I was recently asked to serve on a the board of a nonprofit. The organization is cool, but the board? Cats in need of herding and Ritalin. I declined.
I kind of decided to stop doing stuff I don’t like to do.
A pal and I joked that if I don’t return your calls, you know you didn’t make the cut. But really, it’s part of my larger effort to do what is right for me instead of what I think is expected of me. Because the list of what I think is expected of me is usually about 80% fabricated in my brain, anyway.
I hate going to meetings and find them generally unproductive, so I resigned from 2 boards. No fuss, no muss.
Now, I didn’t just say, “I hate these meetings. Fuck you guys.” I kind of wish I had. But I said I didn’t have time anymore – which is true. I don’t have time to waste on stuff I don’t like. Folks were sad-ish to see me go, but nobody threw themselves in front of a bus in protest. If we’re being honest, that was a bit of a disappointment.
My inner go-getter, who is absolutely mortified that I have days when my biggest accomplishment is emptying the dishwasher? Well, that bitch is a little uptight about my lack of civic involvement. She has a clipboard bearing lists of all the things I’m supposed to do, and she follows me around. She pelts me with questions like, “What about networking? How will you ever meet people? You’re turning into a looooooser!”
My inner go-getter still hasn’t gotten over my departure from Corporate America. We’re working through it. Well, I’m over it, lounging in my yoga pants and having cake for lunch. She’s straightening her pantyhose and retouching her lipstick, preparing for battle.
I’m not really bipolar. I’m just adjusting to new expectations: my own.
What do you want to stop doing? What’s stopping you from stopping?
I am throwing you kisses.
I use to be on boards, I use to go to meetings.
I now love spending my time my way.
Good Lord there are plenty of people to go for us.
Pass that cake.
I used to work as an aide at the elementary school. I loved working in the classroom, but the playground and cafeteria were SO stressful. So when I got laid off the last time, I stayed that way (even though they eventually rehired everyone). I am a lot happier.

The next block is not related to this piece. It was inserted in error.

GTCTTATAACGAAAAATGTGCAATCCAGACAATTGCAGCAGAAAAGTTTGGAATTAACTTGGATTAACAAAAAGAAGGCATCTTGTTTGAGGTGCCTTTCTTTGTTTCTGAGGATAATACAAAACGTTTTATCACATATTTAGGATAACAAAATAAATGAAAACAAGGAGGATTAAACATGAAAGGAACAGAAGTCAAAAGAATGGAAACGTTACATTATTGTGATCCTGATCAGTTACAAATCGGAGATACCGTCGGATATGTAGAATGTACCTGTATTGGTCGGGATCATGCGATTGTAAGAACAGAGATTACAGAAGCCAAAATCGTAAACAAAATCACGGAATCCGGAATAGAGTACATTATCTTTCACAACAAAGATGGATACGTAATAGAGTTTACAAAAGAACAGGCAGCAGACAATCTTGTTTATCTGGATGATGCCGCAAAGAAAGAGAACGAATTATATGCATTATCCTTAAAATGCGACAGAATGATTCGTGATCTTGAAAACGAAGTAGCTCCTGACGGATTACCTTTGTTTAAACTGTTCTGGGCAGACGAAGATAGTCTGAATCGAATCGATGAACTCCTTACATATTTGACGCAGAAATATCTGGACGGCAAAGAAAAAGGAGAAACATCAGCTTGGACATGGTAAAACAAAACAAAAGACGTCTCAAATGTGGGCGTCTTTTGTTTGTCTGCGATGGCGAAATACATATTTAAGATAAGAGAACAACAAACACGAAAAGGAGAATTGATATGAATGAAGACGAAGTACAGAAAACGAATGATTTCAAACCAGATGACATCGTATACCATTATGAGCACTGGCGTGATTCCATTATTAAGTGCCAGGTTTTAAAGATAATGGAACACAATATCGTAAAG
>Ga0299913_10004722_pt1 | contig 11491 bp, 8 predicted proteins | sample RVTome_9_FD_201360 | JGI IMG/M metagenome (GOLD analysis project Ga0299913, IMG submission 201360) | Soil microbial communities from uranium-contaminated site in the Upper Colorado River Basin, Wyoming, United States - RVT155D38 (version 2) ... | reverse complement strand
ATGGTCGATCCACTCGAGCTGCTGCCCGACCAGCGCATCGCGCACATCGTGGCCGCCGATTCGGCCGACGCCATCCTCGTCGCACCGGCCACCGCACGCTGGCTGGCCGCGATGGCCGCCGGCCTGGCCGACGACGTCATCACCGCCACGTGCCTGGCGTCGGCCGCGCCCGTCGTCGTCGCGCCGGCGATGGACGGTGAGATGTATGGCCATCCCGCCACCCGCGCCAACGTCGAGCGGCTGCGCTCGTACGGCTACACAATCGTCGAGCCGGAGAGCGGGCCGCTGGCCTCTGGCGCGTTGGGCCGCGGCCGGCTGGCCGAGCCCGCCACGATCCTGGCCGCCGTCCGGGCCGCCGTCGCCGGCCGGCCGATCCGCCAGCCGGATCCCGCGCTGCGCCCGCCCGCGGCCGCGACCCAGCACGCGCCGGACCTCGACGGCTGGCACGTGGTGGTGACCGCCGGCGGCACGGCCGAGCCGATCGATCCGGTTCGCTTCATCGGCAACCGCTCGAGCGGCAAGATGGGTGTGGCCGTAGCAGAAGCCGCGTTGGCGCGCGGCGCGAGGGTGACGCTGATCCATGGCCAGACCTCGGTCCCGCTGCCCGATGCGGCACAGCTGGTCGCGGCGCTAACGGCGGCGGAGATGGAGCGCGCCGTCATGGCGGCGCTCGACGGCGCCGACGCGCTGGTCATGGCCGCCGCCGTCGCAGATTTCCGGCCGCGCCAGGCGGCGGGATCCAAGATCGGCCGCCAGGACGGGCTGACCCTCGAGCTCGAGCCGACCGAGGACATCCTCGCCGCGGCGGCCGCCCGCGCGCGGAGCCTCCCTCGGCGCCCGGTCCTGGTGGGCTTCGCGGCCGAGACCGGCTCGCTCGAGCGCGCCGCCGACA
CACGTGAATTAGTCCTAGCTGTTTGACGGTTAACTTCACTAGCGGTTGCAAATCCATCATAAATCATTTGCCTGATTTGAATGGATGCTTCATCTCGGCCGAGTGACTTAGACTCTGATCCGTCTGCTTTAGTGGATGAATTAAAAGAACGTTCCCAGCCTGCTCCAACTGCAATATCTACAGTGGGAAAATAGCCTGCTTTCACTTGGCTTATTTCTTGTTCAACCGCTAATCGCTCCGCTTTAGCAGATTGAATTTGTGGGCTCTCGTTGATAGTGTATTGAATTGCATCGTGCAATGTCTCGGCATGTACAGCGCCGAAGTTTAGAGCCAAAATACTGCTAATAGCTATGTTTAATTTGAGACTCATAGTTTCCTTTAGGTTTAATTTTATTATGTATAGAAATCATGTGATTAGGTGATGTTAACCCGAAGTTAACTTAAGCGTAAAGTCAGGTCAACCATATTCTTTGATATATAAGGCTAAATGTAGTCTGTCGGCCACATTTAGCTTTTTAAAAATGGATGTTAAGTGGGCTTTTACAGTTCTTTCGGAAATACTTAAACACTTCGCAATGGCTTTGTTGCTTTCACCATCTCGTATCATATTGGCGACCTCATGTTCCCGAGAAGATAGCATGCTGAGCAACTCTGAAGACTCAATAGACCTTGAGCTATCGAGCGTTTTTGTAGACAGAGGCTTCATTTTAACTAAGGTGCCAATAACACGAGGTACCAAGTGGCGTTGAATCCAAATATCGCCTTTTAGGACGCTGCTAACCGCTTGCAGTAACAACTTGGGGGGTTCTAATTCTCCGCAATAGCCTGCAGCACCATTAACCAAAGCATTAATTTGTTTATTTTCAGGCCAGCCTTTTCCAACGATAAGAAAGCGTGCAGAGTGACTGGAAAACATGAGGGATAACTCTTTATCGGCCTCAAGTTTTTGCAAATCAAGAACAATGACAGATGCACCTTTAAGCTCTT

I am in the process of letting go of much of my volunteer work, especially around my kids' school. Next year I'll be done with two committees, editing the school directory, and owning part of the school auction. Just thinking about it makes me giddy. It's not everything (still doing girl scouts and running three websites) but so.much.better.
We just moved to another state and I made a clean break on all those things that drained me. I'm going to be more careful this time around!!
Brava! The hardest thing to do sometimes is STOP. I spent a good season on hold and now I'm revving up again, but selectively.
My most recent "stop" is this summer. Usually I teach pre-K Sunday school, but I also teach those goobers all school year on Tuesday nights. I'm burned out on that age, so I'm NOT doing summer Sunday school.
Oh, such a loaded question! I'm actually in the process of backing away from several volunteer commitments. I'm still on a board for another year+, but I'll undoubtedly step aside after that. I'm moving back to doing things I want to do like singing in a band and taking a class about something that interests me. It's time.
Cats in need of herding and Ritalin
You are hilarious! Plus, you speak truth.
I've spent plenty of time as a volunteer at schools and church and scouts. Serving on committees and boards will suck a person dry. With the exception of a committee at church, I am in a season of doing activities that I want to do — sing in the choir, meet with a book group, do crafty things, and basically run away with other women as often as possible. I'd feel guilty but it's too much fun.
My husband wonders why I'm not volunteering like crazy right now. I might have to send him the link to your post.